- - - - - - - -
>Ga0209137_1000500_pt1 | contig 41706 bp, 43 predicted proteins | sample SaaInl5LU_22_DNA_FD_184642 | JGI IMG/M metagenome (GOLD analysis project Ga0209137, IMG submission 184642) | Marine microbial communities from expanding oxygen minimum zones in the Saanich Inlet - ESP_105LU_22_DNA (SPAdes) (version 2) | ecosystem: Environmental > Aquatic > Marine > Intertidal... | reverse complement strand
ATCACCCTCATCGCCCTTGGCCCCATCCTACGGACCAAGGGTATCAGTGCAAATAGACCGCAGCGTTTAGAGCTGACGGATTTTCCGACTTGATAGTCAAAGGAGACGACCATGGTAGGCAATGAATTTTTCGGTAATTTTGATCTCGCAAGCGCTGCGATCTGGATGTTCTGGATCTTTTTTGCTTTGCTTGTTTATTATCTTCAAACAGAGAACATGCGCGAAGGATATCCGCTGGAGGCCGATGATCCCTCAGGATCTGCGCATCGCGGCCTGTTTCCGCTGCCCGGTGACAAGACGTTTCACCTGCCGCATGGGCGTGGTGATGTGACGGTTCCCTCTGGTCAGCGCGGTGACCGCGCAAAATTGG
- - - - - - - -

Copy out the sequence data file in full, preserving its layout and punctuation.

>Ga0209137_1000500_pt1 | contig 41706 bp, 43 predicted proteins | sample SaaInl5LU_22_DNA_FD_184642 | JGI IMG/M metagenome (GOLD analysis project Ga0209137, IMG submission 184642) | Marine microbial communities from expanding oxygen minimum zones in the Saanich Inlet - ESP_105LU_22_DNA (SPAdes) (version 2) | ecosystem: Environmental > Aquatic > Marine > Intertidal... | reverse complement strand
ATCACCCTCATCGCCCTTGGCCCCATCCTACGGACCAAGGGTATCAGTGCAAATAGACCGCAGCGTTTAGAGCTGACGGATTTTCCGACTTGATAGTCAAAGGAGACGACCATGGTAGGCAATGAATTTTTCGGTAATTTTGATCTCGCAAGCGCTGCGATCTGGATGTTCTGGATCTTTTTTGCTTTGCTTGTTTATTATCTTCAAACAGAGAACATGCGCGAAGGATATCCGCTGGAGGCCGATGATCCCTCAGGATCTGCGCATCGCGGCCTGTTTCCGCTGCCCGGTGACAAGACGTTTCACCTGCCGCATGGGCGTGGTGATGTGACGGTTCCCTCTGGTCAGCGCGGTGACCGCGCAAAATTGG